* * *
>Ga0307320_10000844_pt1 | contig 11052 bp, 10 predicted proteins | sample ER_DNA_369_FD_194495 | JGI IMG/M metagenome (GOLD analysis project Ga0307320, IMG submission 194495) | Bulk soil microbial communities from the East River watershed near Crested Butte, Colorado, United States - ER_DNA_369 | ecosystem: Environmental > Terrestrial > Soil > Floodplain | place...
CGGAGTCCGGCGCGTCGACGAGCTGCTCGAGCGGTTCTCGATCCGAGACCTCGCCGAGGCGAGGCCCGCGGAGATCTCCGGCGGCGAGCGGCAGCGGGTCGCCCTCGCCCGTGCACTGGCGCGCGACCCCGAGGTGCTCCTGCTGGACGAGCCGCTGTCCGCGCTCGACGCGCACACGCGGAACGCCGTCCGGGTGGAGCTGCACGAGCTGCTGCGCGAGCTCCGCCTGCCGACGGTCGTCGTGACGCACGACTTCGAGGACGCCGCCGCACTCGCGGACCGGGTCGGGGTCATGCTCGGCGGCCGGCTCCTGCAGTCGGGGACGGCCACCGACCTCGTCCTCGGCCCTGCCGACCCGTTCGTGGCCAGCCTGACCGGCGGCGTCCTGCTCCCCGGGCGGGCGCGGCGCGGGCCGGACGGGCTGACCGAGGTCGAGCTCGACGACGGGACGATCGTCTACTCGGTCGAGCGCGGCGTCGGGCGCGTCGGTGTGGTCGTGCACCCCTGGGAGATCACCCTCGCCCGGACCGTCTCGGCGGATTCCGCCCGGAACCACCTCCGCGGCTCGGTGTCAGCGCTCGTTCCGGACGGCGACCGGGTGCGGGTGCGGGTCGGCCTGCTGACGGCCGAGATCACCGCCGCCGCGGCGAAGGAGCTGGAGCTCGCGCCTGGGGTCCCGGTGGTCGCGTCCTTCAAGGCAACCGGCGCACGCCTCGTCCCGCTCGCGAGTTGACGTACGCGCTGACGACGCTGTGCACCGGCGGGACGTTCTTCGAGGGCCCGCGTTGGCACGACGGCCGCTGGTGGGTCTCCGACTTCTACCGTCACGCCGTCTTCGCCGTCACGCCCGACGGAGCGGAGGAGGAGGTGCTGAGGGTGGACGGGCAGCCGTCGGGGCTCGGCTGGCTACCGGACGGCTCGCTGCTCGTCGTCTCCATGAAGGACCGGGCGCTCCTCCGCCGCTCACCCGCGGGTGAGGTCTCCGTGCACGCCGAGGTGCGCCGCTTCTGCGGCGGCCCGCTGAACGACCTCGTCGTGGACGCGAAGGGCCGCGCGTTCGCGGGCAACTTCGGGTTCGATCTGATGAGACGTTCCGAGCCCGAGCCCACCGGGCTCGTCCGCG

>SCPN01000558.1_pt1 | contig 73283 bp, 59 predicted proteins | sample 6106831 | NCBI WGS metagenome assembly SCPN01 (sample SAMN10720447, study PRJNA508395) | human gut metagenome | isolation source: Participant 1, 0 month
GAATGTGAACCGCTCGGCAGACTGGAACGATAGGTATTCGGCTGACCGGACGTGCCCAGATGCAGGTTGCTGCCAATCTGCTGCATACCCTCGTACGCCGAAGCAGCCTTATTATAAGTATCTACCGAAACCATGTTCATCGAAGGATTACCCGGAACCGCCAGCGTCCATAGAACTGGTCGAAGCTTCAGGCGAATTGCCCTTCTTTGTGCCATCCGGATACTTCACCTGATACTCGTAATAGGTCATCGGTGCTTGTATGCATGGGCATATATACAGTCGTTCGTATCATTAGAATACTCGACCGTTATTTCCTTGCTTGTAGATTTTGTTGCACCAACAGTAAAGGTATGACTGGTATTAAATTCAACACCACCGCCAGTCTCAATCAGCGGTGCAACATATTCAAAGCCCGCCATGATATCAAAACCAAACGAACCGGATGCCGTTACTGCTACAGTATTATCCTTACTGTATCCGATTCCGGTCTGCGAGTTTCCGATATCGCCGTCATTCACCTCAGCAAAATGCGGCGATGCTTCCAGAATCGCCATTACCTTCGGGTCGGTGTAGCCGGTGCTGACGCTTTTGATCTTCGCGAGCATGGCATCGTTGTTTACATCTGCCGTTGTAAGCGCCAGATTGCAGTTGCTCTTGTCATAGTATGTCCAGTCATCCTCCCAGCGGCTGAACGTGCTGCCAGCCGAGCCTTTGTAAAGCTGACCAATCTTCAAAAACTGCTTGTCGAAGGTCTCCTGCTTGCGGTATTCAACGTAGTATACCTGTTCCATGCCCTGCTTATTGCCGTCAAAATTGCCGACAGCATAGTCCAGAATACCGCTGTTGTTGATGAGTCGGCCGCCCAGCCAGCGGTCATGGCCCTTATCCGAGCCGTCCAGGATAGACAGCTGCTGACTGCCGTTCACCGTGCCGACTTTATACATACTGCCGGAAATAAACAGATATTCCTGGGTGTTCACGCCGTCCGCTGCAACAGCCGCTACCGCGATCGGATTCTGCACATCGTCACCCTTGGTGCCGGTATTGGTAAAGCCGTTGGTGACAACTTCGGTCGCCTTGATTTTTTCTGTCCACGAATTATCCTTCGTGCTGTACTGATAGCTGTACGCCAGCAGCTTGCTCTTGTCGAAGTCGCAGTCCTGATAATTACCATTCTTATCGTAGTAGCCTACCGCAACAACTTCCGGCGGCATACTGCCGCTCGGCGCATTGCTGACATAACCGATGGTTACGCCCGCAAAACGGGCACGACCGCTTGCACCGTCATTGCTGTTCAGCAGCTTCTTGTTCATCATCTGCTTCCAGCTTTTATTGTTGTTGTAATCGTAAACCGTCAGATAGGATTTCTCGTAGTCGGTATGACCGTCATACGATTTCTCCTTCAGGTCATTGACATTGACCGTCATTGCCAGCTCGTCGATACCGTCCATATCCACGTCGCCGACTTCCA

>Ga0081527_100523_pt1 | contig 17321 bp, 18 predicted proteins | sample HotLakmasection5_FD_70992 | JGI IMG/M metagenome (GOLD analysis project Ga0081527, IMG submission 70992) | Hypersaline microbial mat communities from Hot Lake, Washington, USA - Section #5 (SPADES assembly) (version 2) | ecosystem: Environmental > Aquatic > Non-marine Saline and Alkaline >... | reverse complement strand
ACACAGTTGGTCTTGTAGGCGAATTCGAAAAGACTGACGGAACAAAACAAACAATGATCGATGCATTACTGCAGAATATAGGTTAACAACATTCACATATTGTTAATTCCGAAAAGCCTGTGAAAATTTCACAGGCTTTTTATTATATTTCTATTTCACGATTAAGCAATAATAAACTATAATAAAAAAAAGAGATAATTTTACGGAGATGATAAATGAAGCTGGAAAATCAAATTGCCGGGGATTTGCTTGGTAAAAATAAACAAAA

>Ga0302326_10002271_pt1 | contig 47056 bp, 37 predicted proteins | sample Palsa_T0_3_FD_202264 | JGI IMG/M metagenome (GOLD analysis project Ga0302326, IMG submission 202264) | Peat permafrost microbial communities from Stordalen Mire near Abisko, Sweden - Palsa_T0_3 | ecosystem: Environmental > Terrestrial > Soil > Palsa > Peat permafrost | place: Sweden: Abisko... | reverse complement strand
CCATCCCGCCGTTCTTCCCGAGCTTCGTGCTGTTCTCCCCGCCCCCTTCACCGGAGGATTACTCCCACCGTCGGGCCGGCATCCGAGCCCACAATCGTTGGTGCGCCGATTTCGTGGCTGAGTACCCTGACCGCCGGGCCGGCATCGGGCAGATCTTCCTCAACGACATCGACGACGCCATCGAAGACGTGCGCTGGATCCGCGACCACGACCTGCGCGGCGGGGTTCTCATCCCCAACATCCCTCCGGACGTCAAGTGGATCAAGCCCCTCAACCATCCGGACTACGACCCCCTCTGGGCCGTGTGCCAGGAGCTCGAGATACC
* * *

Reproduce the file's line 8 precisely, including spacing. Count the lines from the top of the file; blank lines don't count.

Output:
CCATCCCGCCGTTCTTCCCGAGCTTCGTGCTGTTCTCCCCGCCCCCTTCACCGGAGGATTACTCCCACCGTCGGGCCGGCATCCGAGCCCACAATCGTTGGTGCGCCGATTTCGTGGCTGAGTACCCTGACCGCCGGGCCGGCATCGGGCAGATCTTCCTCAACGACATCGACGACGCCATCGAAGACGTGCGCTGGATCCGCGACCACGACCTGCGCGGCGGGGTTCTCATCCCCAACATCCCTCCGGACGTCAAGTGGATCAAGCCCCTCAACCATCCGGACTACGACCCCCTCTGGGCCGTGTGCCAGGAGCTCGAGATACC